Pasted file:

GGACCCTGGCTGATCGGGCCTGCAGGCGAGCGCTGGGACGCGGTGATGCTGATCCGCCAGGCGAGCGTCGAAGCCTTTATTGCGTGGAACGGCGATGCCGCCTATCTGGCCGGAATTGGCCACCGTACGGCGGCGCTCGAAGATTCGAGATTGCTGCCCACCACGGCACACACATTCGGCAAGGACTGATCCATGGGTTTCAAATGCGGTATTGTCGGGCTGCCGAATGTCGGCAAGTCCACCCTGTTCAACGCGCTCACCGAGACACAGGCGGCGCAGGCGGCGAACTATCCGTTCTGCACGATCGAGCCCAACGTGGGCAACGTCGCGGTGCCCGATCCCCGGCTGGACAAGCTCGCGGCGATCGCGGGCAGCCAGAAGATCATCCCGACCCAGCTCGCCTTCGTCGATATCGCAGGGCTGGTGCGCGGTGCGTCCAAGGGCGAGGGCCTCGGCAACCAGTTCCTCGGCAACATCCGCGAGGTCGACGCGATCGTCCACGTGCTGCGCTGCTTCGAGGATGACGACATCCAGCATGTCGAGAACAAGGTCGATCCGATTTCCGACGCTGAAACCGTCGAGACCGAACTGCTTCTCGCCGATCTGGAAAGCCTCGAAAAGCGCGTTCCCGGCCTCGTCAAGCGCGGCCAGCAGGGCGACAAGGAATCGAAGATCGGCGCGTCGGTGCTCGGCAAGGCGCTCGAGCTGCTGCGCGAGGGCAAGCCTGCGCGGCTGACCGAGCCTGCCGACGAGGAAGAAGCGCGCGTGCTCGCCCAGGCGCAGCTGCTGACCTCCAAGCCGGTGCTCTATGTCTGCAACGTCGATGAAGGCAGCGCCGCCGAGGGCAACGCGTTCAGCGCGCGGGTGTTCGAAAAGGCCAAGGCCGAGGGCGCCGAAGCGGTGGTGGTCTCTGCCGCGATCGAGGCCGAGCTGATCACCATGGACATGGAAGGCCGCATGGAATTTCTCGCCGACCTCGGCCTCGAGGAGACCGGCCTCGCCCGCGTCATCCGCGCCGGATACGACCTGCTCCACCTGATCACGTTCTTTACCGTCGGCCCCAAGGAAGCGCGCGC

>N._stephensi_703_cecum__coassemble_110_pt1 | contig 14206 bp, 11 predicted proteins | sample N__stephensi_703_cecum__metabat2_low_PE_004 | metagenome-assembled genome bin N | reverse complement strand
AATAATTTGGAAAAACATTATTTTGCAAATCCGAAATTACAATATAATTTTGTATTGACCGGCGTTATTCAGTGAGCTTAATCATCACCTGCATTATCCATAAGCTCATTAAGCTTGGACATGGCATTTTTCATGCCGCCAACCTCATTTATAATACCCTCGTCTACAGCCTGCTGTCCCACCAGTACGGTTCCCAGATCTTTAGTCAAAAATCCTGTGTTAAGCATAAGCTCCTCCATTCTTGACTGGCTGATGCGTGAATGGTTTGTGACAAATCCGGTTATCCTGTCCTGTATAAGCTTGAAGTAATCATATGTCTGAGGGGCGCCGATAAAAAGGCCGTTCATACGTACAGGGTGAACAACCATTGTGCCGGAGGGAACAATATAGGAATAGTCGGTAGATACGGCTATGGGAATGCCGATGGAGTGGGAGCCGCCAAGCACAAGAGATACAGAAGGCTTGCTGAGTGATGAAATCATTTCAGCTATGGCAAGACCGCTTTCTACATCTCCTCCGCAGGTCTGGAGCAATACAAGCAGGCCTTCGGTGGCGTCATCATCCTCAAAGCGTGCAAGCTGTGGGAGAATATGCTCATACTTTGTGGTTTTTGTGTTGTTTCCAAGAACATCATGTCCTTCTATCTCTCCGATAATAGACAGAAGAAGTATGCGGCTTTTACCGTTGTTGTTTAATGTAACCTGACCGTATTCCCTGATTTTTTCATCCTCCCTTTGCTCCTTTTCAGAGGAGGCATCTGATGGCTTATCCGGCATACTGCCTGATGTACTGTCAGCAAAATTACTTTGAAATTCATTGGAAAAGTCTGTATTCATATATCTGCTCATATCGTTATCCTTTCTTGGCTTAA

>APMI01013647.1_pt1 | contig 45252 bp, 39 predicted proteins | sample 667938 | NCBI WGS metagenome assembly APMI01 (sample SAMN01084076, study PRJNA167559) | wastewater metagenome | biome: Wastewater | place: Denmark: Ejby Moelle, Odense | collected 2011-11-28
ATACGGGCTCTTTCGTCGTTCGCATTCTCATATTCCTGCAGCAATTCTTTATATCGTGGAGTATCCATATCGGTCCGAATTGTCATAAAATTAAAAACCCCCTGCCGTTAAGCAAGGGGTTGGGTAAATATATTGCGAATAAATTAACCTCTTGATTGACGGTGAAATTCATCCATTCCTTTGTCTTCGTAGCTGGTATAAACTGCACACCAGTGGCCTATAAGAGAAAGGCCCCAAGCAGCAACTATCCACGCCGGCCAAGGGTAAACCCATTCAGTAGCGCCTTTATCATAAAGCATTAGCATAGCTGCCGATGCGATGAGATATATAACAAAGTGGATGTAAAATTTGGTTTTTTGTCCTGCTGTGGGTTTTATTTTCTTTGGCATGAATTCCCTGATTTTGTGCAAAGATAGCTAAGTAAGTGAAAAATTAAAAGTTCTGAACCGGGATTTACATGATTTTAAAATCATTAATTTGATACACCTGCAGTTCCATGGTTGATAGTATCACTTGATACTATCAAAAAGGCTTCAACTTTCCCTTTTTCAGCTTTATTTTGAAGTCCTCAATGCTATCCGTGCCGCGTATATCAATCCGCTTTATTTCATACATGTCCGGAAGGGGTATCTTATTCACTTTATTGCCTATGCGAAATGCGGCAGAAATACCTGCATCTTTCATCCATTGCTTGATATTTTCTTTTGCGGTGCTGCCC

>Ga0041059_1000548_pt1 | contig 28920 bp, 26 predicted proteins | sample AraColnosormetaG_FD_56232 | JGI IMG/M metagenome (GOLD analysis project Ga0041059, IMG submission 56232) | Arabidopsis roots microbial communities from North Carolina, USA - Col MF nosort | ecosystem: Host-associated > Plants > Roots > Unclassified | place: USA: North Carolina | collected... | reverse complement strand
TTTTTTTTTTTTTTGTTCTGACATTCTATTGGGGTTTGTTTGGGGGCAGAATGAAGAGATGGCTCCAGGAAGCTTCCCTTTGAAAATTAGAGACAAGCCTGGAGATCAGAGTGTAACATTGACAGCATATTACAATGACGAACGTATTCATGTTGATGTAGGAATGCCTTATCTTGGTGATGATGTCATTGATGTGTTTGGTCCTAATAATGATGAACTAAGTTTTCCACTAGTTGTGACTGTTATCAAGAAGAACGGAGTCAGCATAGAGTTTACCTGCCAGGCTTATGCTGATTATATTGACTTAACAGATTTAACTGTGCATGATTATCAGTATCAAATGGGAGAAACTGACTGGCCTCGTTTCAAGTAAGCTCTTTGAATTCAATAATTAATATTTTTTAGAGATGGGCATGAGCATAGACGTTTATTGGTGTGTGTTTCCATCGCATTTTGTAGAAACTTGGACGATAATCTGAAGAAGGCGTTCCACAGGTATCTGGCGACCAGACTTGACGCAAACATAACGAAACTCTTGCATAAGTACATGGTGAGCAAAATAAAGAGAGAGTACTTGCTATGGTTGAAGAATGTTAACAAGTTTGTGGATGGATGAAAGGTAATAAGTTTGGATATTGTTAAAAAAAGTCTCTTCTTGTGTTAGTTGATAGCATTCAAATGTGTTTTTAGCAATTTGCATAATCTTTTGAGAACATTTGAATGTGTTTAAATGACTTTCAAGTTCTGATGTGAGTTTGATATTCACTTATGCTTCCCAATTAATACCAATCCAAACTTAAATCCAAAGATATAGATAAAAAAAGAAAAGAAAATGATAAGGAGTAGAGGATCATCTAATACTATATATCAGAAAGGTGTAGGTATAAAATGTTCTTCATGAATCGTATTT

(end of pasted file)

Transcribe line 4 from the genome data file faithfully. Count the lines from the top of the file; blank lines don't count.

>APMI01013647.1_pt1 | contig 45252 bp, 39 predicted proteins | sample 667938 | NCBI WGS metagenome assembly APMI01 (sample SAMN01084076, study PRJNA167559) | wastewater metagenome | biome: Wastewater | place: Denmark: Ejby Moelle, Odense | collected 2011-11-28